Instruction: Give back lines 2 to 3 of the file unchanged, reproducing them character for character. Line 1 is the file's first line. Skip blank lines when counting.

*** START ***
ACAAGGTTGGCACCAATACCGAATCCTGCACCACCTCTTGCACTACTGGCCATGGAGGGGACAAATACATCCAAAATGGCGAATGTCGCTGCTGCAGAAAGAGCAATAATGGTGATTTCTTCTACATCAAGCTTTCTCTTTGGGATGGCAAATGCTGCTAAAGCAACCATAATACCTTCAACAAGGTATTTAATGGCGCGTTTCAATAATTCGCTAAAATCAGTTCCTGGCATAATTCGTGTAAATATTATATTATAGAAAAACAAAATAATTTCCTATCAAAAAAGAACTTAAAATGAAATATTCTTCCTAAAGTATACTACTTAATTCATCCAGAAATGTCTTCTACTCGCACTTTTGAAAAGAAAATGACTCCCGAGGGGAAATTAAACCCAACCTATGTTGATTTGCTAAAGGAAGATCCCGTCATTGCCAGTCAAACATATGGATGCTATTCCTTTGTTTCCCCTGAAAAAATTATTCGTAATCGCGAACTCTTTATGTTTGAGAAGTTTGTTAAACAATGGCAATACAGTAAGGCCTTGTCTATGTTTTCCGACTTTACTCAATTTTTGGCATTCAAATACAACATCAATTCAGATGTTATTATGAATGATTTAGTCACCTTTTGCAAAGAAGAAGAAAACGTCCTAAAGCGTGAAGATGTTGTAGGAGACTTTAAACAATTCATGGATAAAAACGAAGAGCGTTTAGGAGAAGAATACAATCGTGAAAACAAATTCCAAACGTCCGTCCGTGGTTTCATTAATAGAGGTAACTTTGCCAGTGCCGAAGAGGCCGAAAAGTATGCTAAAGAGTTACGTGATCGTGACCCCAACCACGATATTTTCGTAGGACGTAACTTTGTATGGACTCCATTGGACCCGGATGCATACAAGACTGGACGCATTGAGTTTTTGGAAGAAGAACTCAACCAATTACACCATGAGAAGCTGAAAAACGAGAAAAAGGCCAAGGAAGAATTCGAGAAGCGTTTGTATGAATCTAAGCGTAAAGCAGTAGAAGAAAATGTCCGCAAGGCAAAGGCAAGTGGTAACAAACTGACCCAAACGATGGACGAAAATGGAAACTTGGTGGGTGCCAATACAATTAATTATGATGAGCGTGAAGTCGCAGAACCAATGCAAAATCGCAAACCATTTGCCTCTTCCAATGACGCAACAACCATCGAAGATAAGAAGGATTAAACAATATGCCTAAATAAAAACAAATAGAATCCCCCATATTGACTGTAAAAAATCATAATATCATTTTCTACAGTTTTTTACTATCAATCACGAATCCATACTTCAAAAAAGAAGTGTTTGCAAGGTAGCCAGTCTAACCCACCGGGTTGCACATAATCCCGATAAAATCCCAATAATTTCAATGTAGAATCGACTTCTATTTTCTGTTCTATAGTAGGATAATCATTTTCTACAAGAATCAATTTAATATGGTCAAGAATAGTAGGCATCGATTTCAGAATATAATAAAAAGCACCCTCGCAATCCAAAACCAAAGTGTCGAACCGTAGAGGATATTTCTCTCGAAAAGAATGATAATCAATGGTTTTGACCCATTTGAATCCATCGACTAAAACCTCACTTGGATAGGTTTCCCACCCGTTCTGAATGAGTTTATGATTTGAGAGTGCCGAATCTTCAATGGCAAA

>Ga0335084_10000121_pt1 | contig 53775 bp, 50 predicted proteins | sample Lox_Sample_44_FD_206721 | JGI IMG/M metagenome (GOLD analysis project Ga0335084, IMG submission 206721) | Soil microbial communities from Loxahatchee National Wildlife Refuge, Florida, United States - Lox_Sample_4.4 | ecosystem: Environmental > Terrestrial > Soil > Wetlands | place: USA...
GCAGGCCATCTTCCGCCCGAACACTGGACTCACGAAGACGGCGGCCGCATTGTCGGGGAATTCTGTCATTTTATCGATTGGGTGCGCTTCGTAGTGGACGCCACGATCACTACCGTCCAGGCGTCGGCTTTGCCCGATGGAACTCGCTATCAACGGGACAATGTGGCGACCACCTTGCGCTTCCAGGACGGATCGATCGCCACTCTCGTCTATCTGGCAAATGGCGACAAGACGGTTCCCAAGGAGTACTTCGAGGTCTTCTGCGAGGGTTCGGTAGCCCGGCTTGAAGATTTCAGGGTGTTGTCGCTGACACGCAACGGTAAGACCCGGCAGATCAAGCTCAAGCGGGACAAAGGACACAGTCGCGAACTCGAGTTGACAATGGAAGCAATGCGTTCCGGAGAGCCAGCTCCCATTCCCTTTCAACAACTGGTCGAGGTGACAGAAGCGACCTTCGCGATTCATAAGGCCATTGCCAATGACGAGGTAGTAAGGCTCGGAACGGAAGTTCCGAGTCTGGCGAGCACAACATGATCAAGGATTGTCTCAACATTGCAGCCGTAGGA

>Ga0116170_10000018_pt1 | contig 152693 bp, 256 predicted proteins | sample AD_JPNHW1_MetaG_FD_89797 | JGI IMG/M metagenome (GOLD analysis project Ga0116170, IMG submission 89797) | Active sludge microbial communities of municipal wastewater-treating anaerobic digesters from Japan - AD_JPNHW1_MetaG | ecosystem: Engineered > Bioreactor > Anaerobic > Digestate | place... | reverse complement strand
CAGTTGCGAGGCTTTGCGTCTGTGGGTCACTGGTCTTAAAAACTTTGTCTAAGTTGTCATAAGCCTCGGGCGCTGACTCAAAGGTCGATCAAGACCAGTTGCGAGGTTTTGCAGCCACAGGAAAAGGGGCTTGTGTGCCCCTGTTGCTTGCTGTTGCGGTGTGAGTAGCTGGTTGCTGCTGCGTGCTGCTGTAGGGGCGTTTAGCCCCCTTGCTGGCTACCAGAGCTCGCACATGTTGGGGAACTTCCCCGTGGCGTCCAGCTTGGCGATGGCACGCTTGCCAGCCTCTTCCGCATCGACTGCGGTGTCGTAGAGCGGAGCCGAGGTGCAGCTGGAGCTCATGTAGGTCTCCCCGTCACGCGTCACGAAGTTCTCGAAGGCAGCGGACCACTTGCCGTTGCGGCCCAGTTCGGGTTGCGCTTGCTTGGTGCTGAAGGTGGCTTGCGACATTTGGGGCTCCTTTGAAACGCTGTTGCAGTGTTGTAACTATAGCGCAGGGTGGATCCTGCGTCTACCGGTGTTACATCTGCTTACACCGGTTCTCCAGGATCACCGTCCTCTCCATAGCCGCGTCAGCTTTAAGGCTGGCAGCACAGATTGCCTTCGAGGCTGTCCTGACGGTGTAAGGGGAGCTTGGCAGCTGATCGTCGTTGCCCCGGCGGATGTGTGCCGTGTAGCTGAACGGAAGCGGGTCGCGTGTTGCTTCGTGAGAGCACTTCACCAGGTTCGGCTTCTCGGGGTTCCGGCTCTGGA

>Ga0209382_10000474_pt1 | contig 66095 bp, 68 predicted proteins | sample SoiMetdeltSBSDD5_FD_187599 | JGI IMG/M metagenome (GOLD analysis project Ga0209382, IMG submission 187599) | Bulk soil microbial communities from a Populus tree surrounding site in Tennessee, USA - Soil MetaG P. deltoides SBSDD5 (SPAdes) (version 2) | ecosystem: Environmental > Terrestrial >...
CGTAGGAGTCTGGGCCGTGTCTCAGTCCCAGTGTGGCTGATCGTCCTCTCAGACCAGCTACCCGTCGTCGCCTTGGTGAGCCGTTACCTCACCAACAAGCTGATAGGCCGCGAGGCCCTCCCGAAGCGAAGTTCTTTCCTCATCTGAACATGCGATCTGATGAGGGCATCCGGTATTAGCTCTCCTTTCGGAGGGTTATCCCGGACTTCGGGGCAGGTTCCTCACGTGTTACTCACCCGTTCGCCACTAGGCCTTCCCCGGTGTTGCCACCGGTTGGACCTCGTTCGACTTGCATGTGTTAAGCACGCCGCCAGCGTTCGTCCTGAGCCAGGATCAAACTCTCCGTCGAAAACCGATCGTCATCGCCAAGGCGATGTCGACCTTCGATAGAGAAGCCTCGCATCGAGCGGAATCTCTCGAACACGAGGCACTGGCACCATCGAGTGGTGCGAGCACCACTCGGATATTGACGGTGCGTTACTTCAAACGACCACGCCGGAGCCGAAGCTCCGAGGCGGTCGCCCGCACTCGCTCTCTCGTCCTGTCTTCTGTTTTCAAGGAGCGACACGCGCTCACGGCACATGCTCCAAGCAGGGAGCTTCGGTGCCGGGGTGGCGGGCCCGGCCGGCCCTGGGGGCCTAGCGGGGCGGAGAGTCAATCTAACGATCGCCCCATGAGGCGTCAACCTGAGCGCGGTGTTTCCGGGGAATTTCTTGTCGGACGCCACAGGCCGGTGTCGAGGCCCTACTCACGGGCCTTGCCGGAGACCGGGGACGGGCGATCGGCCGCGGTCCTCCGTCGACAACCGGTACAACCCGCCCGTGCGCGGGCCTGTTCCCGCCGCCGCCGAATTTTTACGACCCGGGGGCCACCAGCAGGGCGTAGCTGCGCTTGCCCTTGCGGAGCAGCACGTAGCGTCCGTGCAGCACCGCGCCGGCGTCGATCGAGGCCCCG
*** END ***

>Ga0335084_10000121_pt1 | contig 53775 bp, 50 predicted proteins | sample Lox_Sample_44_FD_206721 | JGI IMG/M metagenome (GOLD analysis project Ga0335084, IMG submission 206721) | Soil microbial communities from Loxahatchee National Wildlife Refuge, Florida, United States - Lox_Sample_4.4 | ecosystem: Environmental > Terrestrial > Soil > Wetlands | place: USA...
GCAGGCCATCTTCCGCCCGAACACTGGACTCACGAAGACGGCGGCCGCATTGTCGGGGAATTCTGTCATTTTATCGATTGGGTGCGCTTCGTAGTGGACGCCACGATCACTACCGTCCAGGCGTCGGCTTTGCCCGATGGAACTCGCTATCAACGGGACAATGTGGCGACCACCTTGCGCTTCCAGGACGGATCGATCGCCACTCTCGTCTATCTGGCAAATGGCGACAAGACGGTTCCCAAGGAGTACTTCGAGGTCTTCTGCGAGGGTTCGGTAGCCCGGCTTGAAGATTTCAGGGTGTTGTCGCTGACACGCAACGGTAAGACCCGGCAGATCAAGCTCAAGCGGGACAAAGGACACAGTCGCGAACTCGAGTTGACAATGGAAGCAATGCGTTCCGGAGAGCCAGCTCCCATTCCCTTTCAACAACTGGTCGAGGTGACAGAAGCGACCTTCGCGATTCATAAGGCCATTGCCAATGACGAGGTAGTAAGGCTCGGAACGGAAGTTCCGAGTCTGGCGAGCACAACATGATCAAGGATTGTCTCAACATTGCAGCCGTAGGA